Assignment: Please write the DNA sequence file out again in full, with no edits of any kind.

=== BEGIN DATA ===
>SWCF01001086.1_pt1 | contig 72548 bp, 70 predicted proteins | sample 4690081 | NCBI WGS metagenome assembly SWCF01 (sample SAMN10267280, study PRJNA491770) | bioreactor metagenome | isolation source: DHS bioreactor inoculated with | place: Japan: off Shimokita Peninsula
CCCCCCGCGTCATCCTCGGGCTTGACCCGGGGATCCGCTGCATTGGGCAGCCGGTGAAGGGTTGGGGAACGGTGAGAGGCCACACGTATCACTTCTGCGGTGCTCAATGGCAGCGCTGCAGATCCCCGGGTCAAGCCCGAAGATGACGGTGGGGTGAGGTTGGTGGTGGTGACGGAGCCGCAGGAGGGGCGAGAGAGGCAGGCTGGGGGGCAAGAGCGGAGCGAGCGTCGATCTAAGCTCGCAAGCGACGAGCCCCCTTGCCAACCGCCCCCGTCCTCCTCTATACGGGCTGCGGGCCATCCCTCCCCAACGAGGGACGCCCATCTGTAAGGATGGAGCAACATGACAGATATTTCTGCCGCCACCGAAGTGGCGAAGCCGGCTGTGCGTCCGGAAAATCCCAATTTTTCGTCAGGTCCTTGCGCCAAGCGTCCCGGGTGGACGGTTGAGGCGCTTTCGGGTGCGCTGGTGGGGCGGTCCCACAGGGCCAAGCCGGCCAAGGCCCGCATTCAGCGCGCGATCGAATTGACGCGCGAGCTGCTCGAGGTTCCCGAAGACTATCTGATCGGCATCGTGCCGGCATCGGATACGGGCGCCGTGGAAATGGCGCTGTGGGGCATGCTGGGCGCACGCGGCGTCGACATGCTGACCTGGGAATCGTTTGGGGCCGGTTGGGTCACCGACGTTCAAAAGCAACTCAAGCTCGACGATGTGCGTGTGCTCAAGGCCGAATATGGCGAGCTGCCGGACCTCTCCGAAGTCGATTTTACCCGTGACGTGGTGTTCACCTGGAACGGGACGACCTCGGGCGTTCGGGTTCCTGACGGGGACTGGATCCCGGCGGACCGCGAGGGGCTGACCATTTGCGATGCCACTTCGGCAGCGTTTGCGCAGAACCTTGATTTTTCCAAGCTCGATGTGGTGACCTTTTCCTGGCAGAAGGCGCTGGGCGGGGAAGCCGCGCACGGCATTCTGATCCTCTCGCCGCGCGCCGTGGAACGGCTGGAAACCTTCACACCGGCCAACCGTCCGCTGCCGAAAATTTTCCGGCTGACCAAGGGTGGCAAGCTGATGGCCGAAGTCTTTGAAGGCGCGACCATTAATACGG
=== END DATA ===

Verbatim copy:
>SWCF01001086.1_pt1 | contig 72548 bp, 70 predicted proteins | sample 4690081 | NCBI WGS metagenome assembly SWCF01 (sample SAMN10267280, study PRJNA491770) | bioreactor metagenome | isolation source: DHS bioreactor inoculated with | place: Japan: off Shimokita Peninsula
CCCCCCGCGTCATCCTCGGGCTTGACCCGGGGATCCGCTGCATTGGGCAGCCGGTGAAGGGTTGGGGAACGGTGAGAGGCCACACGTATCACTTCTGCGGTGCTCAATGGCAGCGCTGCAGATCCCCGGGTCAAGCCCGAAGATGACGGTGGGGTGAGGTTGGTGGTGGTGACGGAGCCGCAGGAGGGGCGAGAGAGGCAGGCTGGGGGGCAAGAGCGGAGCGAGCGTCGATCTAAGCTCGCAAGCGACGAGCCCCCTTGCCAACCGCCCCCGTCCTCCTCTATACGGGCTGCGGGCCATCCCTCCCCAACGAGGGACGCCCATCTGTAAGGATGGAGCAACATGACAGATATTTCTGCCGCCACCGAAGTGGCGAAGCCGGCTGTGCGTCCGGAAAATCCCAATTTTTCGTCAGGTCCTTGCGCCAAGCGTCCCGGGTGGACGGTTGAGGCGCTTTCGGGTGCGCTGGTGGGGCGGTCCCACAGGGCCAAGCCGGCCAAGGCCCGCATTCAGCGCGCGATCGAATTGACGCGCGAGCTGCTCGAGGTTCCCGAAGACTATCTGATCGGCATCGTGCCGGCATCGGATACGGGCGCCGTGGAAATGGCGCTGTGGGGCATGCTGGGCGCACGCGGCGTCGACATGCTGACCTGGGAATCGTTTGGGGCCGGTTGGGTCACCGACGTTCAAAAGCAACTCAAGCTCGACGATGTGCGTGTGCTCAAGGCCGAATATGGCGAGCTGCCGGACCTCTCCGAAGTCGATTTTACCCGTGACGTGGTGTTCACCTGGAACGGGACGACCTCGGGCGTTCGGGTTCCTGACGGGGACTGGATCCCGGCGGACCGCGAGGGGCTGACCATTTGCGATGCCACTTCGGCAGCGTTTGCGCAGAACCTTGATTTTTCCAAGCTCGATGTGGTGACCTTTTCCTGGCAGAAGGCGCTGGGCGGGGAAGCCGCGCACGGCATTCTGATCCTCTCGCCGCGCGCCGTGGAACGGCTGGAAACCTTCACACCGGCCAACCGTCCGCTGCCGAAAATTTTCCGGCTGACCAAGGGTGGCAAGCTGATGGCCGAAGTCTTTGAAGGCGCGACCATTAATACGG